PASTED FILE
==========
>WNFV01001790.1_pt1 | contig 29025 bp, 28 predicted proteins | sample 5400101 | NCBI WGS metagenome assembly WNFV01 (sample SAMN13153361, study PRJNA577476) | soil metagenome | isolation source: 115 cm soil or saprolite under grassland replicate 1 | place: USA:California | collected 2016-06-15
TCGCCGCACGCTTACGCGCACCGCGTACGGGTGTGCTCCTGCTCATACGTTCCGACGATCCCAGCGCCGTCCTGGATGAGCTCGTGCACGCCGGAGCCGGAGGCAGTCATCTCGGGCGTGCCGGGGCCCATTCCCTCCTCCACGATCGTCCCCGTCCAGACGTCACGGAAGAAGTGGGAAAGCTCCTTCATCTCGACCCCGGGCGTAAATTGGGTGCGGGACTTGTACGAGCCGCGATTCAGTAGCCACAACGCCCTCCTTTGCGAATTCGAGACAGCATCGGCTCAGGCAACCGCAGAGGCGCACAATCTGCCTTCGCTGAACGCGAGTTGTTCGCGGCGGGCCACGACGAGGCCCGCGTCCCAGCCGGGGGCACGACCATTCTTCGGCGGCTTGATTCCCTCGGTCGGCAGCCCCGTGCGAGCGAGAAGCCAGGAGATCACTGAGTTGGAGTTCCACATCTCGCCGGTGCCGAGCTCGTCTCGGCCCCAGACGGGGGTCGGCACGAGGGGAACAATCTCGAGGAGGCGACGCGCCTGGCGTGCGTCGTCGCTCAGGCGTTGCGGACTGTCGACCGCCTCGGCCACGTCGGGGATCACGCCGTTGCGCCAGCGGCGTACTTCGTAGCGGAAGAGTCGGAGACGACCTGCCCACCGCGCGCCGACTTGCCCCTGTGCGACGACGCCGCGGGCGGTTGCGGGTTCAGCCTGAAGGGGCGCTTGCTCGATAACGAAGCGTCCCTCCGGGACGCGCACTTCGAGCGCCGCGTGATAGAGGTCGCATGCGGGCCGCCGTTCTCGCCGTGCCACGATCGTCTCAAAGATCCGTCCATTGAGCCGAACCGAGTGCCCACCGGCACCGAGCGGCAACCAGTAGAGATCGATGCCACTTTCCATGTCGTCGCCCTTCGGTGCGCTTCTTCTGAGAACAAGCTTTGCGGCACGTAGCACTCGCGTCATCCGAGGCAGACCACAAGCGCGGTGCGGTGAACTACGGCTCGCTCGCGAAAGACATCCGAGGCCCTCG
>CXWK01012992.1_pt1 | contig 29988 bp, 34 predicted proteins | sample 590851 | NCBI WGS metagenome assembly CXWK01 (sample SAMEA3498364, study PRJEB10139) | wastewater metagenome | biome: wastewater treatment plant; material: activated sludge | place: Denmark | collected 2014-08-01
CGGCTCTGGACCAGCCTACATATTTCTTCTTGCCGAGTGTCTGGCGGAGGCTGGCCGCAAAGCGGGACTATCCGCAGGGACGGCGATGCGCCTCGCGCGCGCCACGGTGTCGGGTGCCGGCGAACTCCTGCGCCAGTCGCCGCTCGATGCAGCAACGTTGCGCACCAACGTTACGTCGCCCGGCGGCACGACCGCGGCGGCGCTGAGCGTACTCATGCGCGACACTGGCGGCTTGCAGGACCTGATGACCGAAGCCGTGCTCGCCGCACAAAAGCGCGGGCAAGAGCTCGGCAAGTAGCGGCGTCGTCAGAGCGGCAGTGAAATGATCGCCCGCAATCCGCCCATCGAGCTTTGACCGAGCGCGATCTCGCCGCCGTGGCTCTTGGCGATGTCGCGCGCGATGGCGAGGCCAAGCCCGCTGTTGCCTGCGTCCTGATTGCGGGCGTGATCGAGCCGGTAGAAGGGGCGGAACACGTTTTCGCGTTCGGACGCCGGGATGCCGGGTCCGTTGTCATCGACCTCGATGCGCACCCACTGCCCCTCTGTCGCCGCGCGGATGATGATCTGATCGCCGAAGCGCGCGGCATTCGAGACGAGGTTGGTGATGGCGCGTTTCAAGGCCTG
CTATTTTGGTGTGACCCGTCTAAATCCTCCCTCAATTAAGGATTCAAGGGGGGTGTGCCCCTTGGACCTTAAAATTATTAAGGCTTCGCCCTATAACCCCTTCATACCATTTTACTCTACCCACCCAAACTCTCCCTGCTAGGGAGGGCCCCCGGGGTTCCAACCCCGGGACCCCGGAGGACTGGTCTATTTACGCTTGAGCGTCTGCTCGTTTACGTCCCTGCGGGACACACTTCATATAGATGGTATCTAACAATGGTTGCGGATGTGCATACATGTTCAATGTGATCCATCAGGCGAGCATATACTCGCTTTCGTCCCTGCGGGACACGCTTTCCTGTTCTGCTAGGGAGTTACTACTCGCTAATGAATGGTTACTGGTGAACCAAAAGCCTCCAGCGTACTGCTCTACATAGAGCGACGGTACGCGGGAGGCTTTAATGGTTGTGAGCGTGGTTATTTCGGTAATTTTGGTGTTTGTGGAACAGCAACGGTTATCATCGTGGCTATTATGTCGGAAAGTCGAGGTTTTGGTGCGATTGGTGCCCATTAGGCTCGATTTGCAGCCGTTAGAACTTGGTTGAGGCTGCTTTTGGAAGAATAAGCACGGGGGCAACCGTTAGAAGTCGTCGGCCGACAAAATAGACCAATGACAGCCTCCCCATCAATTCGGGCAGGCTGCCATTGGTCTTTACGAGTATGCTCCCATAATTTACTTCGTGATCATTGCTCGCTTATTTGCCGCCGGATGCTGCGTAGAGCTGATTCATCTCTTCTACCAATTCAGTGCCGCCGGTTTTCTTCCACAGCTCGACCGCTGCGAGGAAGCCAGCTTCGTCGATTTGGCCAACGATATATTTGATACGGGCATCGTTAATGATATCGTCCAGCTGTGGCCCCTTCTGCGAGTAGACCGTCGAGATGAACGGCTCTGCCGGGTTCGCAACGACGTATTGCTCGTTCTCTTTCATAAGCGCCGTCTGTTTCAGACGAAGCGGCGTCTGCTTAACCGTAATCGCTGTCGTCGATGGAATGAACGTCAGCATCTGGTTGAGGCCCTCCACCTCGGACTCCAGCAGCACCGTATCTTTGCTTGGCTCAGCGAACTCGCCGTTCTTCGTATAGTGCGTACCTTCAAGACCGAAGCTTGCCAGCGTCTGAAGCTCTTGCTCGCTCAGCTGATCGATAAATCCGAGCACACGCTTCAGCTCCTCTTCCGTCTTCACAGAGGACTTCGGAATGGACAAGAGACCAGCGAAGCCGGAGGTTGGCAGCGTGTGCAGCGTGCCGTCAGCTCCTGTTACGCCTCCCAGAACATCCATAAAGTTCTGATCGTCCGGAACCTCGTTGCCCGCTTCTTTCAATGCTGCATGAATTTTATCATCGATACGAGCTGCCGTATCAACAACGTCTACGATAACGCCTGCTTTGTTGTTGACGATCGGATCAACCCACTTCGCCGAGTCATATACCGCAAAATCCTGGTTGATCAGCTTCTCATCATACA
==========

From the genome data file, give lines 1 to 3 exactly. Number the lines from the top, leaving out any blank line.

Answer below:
>WNFV01001790.1_pt1 | contig 29025 bp, 28 predicted proteins | sample 5400101 | NCBI WGS metagenome assembly WNFV01 (sample SAMN13153361, study PRJNA577476) | soil metagenome | isolation source: 115 cm soil or saprolite under grassland replicate 1 | place: USA:California | collected 2016-06-15
TCGCCGCACGCTTACGCGCACCGCGTACGGGTGTGCTCCTGCTCATACGTTCCGACGATCCCAGCGCCGTCCTGGATGAGCTCGTGCACGCCGGAGCCGGAGGCAGTCATCTCGGGCGTGCCGGGGCCCATTCCCTCCTCCACGATCGTCCCCGTCCAGACGTCACGGAAGAAGTGGGAAAGCTCCTTCATCTCGACCCCGGGCGTAAATTGGGTGCGGGACTTGTACGAGCCGCGATTCAGTAGCCACAACGCCCTCCTTTGCGAATTCGAGACAGCATCGGCTCAGGCAACCGCAGAGGCGCACAATCTGCCTTCGCTGAACGCGAGTTGTTCGCGGCGGGCCACGACGAGGCCCGCGTCCCAGCCGGGGGCACGACCATTCTTCGGCGGCTTGATTCCCTCGGTCGGCAGCCCCGTGCGAGCGAGAAGCCAGGAGATCACTGAGTTGGAGTTCCACATCTCGCCGGTGCCGAGCTCGTCTCGGCCCCAGACGGGGGTCGGCACGAGGGGAACAATCTCGAGGAGGCGACGCGCCTGGCGTGCGTCGTCGCTCAGGCGTTGCGGACTGTCGACCGCCTCGGCCACGTCGGGGATCACGCCGTTGCGCCAGCGGCGTACTTCGTAGCGGAAGAGTCGGAGACGACCTGCCCACCGCGCGCCGACTTGCCCCTGTGCGACGACGCCGCGGGCGGTTGCGGGTTCAGCCTGAAGGGGCGCTTGCTCGATAACGAAGCGTCCCTCCGGGACGCGCACTTCGAGCGCCGCGTGATAGAGGTCGCATGCGGGCCGCCGTTCTCGCCGTGCCACGATCGTCTCAAAGATCCGTCCATTGAGCCGAACCGAGTGCCCACCGGCACCGAGCGGCAACCAGTAGAGATCGATGCCACTTTCCATGTCGTCGCCCTTCGGTGCGCTTCTTCTGAGAACAAGCTTTGCGGCACGTAGCACTCGCGTCATCCGAGGCAGACCACAAGCGCGGTGCGGTGAACTACGGCTCGCTCGCGAAAGACATCCGAGGCCCTCG
>CXWK01012992.1_pt1 | contig 29988 bp, 34 predicted proteins | sample 590851 | NCBI WGS metagenome assembly CXWK01 (sample SAMEA3498364, study PRJEB10139) | wastewater metagenome | biome: wastewater treatment plant; material: activated sludge | place: Denmark | collected 2014-08-01